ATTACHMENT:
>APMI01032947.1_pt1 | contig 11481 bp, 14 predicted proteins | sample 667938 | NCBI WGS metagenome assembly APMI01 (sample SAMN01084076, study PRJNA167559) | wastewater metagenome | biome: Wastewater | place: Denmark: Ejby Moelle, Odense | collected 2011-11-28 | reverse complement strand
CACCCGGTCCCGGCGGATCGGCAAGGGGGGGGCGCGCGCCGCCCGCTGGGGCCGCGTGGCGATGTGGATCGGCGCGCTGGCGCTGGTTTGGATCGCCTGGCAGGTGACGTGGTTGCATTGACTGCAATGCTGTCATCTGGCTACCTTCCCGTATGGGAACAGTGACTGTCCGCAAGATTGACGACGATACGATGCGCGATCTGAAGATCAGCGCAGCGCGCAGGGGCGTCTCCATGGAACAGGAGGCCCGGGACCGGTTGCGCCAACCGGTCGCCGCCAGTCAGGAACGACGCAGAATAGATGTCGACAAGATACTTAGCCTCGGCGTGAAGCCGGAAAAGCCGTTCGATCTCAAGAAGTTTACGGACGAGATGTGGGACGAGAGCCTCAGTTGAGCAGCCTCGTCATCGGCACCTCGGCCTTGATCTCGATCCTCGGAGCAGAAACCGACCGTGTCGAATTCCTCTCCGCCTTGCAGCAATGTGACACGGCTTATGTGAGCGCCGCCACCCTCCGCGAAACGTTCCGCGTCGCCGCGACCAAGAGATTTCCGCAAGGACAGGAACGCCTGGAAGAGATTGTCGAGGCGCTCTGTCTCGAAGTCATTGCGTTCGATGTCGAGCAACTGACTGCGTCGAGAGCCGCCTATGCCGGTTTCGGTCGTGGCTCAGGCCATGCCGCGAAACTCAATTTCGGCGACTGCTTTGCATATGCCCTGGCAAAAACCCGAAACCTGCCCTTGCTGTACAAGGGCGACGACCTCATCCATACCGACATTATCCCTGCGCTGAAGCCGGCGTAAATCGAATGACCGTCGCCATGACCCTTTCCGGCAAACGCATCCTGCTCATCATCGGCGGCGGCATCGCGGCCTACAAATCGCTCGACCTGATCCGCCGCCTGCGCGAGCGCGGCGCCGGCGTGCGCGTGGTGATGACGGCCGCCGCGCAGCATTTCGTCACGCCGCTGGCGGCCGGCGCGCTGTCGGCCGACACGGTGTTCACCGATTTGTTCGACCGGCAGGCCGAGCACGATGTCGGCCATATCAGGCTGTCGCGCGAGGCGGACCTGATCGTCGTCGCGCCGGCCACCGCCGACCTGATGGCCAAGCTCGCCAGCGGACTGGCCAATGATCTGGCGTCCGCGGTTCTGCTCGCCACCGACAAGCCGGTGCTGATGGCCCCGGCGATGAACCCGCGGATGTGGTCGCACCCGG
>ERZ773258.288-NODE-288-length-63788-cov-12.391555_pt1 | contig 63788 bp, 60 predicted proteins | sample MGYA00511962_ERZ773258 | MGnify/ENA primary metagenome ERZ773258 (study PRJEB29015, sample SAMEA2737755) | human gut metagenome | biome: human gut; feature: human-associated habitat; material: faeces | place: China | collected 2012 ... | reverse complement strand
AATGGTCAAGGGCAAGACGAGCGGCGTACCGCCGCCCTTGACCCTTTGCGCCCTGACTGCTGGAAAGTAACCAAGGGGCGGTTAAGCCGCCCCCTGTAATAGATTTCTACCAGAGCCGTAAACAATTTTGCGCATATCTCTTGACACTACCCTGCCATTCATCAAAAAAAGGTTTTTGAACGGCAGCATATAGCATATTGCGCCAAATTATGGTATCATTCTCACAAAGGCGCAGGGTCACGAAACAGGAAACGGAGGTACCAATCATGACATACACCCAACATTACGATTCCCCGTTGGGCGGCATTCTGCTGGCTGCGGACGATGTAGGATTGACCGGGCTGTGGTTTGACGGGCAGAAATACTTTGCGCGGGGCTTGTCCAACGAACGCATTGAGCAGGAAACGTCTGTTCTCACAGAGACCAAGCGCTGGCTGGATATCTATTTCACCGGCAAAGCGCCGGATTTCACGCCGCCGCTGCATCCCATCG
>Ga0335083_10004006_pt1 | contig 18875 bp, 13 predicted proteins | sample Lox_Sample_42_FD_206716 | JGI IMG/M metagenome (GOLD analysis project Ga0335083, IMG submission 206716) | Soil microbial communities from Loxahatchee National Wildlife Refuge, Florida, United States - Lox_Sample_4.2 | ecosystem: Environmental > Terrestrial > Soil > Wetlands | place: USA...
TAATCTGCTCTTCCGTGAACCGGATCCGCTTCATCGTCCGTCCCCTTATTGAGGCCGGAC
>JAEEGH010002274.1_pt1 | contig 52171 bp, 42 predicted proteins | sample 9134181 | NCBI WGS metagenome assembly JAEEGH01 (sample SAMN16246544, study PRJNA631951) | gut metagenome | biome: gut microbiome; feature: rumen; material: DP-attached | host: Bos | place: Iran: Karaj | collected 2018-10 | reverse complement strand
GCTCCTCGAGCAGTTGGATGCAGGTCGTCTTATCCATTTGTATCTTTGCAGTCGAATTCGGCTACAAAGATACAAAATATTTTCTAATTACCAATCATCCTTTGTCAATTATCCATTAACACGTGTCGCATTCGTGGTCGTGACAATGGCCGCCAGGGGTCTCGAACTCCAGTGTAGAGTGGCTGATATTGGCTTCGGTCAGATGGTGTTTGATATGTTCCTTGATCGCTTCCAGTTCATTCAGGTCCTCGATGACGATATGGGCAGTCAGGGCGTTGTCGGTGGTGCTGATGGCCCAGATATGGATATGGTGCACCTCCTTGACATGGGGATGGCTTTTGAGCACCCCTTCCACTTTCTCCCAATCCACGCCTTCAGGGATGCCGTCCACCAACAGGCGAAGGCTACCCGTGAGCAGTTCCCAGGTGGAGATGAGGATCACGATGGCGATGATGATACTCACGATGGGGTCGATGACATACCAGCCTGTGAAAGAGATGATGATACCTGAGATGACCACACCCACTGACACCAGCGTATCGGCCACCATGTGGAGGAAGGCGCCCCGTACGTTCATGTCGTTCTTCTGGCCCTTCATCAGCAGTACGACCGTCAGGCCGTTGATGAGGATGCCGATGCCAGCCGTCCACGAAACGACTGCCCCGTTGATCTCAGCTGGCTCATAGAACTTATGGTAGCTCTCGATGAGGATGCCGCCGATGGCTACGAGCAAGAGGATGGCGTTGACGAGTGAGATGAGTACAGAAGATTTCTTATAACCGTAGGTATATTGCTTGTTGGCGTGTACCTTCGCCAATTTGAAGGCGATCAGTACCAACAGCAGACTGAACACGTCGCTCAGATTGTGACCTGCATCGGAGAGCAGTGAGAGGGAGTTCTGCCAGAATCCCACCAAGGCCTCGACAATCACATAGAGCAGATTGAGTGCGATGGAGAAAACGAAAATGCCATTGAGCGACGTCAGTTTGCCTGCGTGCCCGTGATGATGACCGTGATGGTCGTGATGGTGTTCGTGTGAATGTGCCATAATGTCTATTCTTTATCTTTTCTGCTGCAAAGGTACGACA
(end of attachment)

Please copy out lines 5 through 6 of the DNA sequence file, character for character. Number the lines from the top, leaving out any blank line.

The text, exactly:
>Ga0335083_10004006_pt1 | contig 18875 bp, 13 predicted proteins | sample Lox_Sample_42_FD_206716 | JGI IMG/M metagenome (GOLD analysis project Ga0335083, IMG submission 206716) | Soil microbial communities from Loxahatchee National Wildlife Refuge, Florida, United States - Lox_Sample_4.2 | ecosystem: Environmental > Terrestrial > Soil > Wetlands | place: USA...
TAATCTGCTCTTCCGTGAACCGGATCCGCTTCATCGTCCGTCCCCTTATTGAGGCCGGAC